03/18/2010 05:12 am ET Updated May 25, 2011

Stopping Stupak in the Senate

As you know, last week the U.S. Senate began debate on our version of the health insurance reform legislation. As I wrote a few weeks ago, the fact that we have gotten this far is monumental but the fight is not over. The debate has already been fierce and I'm extremely disappointed that one of my fellow Democratic colleagues is introducing a measure similar to the House's Stupak-Pitts amendment. I was proud that the bill brought to the Senate did not have this provision in it, but the opponents of choice are fighting hard to get it put back in and I am prepared to fight this effort.

And I'm going to need your help. Please join me in signing Emily"s LIST's Stop Stupak petition here.

It's important that we set the record straight about some grave misinformation being spread about what the Senate bill means for women and reproductive rights.

The underlying legislation before us maintains a historic compromise that we have had in this country by barring the use of federal funds for the full range of reproductive services except in cases of rape, incest, or to save the life of a woman. That is the current law of the land and the Senate bill goes to great lengths to maintain current federal law.

The legislation would segregate public funds from private funds, so that only people's personal, private money will contribute to their reproductive coverage. This is not an accounting gimmick as some critics have falsely charged. In fact, this kind of arrangement is often used when public funds are given to parochial schools or other religious institutions to support the separation of church and state.

The Senate version would also require that at least one plan within the health insurance exchange covers reproductive services and one that does not. And it would authorize the Secretary of the Department of Health and Human Services to audit any and all plans to make absolutely certain that abortion is not under any circumstances being paid for with federal dollars.

This arrangement is squarely in line with the historic compromise that we have had in this country that keeps federal funds from being used to pay for abortions. As we debate the solution to the deepening health care crisis that has affected every citizen, every business, ever community in the country, this is not the time or place to instigate a new battle over reproductive rights. Families and businesses who are getting buried under the weight of the current cost of health care deserve better.

While I oppose the Hyde Amendment, I am willing to accept it as settled law to move health reform forward. The claim that proponents of the Stupak-Pitts Amendment often make that this is simply a continuation of current federal law is simply wrong. The fact is, such proposals go far beyond settled law, and will in fact bring about significant change and dramatic new limitations on reproductive access in this country.

It would establish for the very first time restrictions on people who pay for their own private health insurance. This is not partisan spin, it is fact. A new study by the George Washington University School of Public Health and Health Services concluded "the treatment exclusions required under the Stupak/Pitts Amendment will have an industry-wide effect, eliminating coverage of medically indicated abortions over time for all women, not only those whose coverage is derived through a health insurance exchange."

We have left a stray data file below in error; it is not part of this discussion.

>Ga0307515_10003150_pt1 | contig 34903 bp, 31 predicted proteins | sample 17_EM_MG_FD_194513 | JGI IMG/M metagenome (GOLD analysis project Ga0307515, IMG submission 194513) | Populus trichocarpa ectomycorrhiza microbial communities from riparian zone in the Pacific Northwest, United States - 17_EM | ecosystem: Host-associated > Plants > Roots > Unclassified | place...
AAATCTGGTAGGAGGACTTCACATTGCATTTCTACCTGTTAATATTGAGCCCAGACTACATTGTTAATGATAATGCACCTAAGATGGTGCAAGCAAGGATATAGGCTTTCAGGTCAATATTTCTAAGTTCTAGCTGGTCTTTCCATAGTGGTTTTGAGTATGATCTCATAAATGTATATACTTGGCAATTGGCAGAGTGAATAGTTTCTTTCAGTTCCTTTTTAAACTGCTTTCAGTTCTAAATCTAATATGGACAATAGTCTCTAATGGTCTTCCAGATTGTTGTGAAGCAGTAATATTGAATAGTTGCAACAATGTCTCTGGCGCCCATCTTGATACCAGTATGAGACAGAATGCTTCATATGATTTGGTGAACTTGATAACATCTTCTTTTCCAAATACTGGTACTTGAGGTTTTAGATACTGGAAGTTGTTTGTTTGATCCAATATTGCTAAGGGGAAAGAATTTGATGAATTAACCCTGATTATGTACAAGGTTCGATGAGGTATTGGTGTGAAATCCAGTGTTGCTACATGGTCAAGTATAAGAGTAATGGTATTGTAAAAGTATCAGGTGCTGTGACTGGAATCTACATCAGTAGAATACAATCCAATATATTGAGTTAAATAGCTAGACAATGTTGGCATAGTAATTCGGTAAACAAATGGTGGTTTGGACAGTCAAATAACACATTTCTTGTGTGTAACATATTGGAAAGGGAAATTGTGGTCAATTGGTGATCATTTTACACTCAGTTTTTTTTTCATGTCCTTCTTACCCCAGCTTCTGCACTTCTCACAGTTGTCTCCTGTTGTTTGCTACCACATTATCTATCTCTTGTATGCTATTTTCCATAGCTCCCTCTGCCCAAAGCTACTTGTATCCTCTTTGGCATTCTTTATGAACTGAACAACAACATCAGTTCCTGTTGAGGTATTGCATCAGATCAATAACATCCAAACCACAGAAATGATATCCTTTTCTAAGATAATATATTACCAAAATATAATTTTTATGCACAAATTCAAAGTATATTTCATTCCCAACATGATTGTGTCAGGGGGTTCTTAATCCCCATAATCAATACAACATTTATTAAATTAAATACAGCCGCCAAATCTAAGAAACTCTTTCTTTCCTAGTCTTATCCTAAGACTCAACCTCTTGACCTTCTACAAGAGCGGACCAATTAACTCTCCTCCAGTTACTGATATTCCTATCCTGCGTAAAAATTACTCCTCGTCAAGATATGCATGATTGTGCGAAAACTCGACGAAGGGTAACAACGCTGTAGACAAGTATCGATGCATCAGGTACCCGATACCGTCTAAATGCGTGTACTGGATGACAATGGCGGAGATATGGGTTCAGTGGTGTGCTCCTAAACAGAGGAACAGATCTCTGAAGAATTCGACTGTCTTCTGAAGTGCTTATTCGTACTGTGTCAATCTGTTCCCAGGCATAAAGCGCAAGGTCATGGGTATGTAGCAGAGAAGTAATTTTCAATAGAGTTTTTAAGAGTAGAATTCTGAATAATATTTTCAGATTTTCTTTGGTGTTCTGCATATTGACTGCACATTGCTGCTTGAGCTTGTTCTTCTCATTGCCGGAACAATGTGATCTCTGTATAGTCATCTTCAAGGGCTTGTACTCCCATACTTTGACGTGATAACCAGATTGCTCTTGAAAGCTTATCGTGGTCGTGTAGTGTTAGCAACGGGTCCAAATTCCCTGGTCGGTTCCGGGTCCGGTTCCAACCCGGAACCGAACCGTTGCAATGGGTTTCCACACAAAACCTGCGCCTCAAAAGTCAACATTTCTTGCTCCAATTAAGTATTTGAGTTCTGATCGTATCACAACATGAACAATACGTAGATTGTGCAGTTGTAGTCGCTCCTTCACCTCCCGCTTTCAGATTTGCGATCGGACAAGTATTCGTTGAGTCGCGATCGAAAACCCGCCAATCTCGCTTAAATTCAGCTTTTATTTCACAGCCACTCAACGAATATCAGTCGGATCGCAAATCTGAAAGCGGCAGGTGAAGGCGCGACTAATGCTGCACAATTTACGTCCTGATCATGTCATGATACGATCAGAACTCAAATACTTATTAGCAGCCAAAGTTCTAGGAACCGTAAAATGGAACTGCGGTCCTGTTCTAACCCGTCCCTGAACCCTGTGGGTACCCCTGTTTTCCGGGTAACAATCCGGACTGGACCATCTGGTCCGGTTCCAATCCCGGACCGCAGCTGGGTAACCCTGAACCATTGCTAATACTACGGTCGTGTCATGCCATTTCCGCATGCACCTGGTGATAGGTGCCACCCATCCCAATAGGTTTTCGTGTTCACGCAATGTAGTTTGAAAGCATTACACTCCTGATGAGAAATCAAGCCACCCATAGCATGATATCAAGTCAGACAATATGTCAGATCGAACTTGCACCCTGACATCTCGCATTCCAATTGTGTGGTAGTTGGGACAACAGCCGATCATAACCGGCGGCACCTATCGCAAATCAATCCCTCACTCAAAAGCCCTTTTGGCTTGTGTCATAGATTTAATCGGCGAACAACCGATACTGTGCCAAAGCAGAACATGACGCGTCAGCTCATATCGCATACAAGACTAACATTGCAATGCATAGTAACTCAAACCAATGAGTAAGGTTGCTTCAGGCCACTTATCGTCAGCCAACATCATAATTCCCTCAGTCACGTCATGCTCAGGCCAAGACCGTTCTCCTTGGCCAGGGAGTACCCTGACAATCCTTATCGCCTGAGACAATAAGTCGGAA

This is government invading the personal lives of Americans and it puts the health of women and young girls at grave risk.

In fact, this amendment represents the only place in the entire health care bill where the opponents are actually correct. It limits access to medical care by giving the government, not the patient or the doctor, the power to make medical decisions.

There is no doubt -- a lack of access to full reproductive health care puts the lives of women and girls at grave risk. The Stupak measure poses greater restriction on low-income women and those who are more likely to receive some kind of subsidy and less likely to be able to afford a supplemental insurance policy. Denying low-income women reproductive coverage in this way is discriminatory and dangerous. Without proper coverage, women will be forced to postpone care while attempting to find the money they need to pay for it. Such a delay that can lead to increased costs and graver health risks, particularly for younger girls. Or these women will be forced to return to dangerous, back alley providers. Women and girls deserve better.

It is my hope that we will be able to defeat this kind of radical change to federal law, pass a health care bill in the Senate that respects current law, and strip the dangerous Stupak measure during the conference process. But to do this, I will need your help. Please join me in signing Emily"s LIST's Stop Stupak petition here. Also, continue your important advocacy and activism that has been so instrumental in getting us to this point.

The health care package that we pass out of the Senate must move us forward towards quality, affordable health care for all Americans and I urge my fellow Senators to oppose any Stupak measure. Instead, we must all work together to preserve current law and respect the private choices made between a woman and her doctor.